When junior doctors first went on strike in January in a dispute over changes to their contract, the BMA described industrial action as a "last resort" - and the medical profession appeared to enjoy a large degree of public support through the Spring.
However, today's front pages attest to widening divisions in the doctors' previously united front, with senior professionals urging the strike action to end, Government continuing its criticism of the profession and the Daily Mail reporting figures alleging that less than a third of junior doctors ever supported strikes.
The topic has again become a key political issue ahead of next week's resumption of parliament, and the beginning on 12 September of the first of four fresh strikes.
Stephen Day, the chief operating officer and head of public affairs at Burson-Marsteller UK, said that Prime Minister Theresa May's condemnation of the BMA earlier this week for "playing politics" was a clear attempt to "rally public opinion against the action".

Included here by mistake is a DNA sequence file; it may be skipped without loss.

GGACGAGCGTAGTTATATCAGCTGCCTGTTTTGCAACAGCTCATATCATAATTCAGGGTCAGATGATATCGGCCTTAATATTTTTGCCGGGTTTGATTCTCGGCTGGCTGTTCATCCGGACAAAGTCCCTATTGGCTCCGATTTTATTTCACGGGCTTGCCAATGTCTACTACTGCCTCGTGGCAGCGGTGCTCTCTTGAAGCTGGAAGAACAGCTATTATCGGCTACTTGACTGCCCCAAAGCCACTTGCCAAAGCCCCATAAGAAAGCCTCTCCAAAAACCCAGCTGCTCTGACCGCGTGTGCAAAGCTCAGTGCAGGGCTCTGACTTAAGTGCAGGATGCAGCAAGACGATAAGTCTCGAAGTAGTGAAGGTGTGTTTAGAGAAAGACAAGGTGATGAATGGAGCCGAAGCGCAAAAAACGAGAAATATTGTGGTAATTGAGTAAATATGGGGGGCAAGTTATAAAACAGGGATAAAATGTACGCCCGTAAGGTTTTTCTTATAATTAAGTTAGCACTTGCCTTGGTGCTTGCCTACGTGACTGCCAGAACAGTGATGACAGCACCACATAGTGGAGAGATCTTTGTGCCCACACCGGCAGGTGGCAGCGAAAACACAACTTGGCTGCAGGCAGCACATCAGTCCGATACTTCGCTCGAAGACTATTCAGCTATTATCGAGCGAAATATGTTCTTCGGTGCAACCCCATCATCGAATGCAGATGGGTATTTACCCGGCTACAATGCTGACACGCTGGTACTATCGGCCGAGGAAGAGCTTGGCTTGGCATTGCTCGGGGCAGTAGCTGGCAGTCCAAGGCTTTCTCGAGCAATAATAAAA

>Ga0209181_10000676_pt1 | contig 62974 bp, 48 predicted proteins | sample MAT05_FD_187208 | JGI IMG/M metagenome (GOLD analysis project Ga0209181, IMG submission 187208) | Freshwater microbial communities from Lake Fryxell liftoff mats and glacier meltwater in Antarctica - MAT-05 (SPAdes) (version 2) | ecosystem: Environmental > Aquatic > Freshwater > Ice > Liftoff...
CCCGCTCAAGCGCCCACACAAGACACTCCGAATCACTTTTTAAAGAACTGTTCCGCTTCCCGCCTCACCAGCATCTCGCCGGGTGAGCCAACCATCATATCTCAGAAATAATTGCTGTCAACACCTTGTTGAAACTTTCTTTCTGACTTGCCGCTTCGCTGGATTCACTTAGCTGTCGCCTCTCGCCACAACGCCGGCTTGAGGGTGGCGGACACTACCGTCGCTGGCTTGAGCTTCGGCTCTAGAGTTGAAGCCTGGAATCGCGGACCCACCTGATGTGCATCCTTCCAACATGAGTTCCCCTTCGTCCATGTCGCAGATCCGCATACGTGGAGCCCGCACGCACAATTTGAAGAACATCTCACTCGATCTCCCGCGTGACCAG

"Those close to government consider that the BMA's position has been significantly weakened after its members rejected a deal that their own leaders had negotiated before the summer. They believe that public opinion is slowly turning against the doctors, who seem now to lack a clear patient-focused narrative around the dispute, whereas the Government's message of a 'seven days a week NHS' is simple, populist and appears to be gaining traction," he said.
Day suggested that a defeat of the medical union could provide May with her "Thatcher moment" - akin to the former Prime Minister's show of strength in a dispute with miners in the 1980s.
Ed McRandal, an associate director at ICG, said: "Industrial disputes with Government often boil down to one simple calculation: on whose side does public opinion lie?
"By rejecting a deal they had previously advocated and imposing consecutive months of strike action, the BMA risks overplaying its hand. Should public sympathy disappear on the back of cancelled operations and avoidable deaths, then junior doctors will find it increasingly hard to make their voices heard."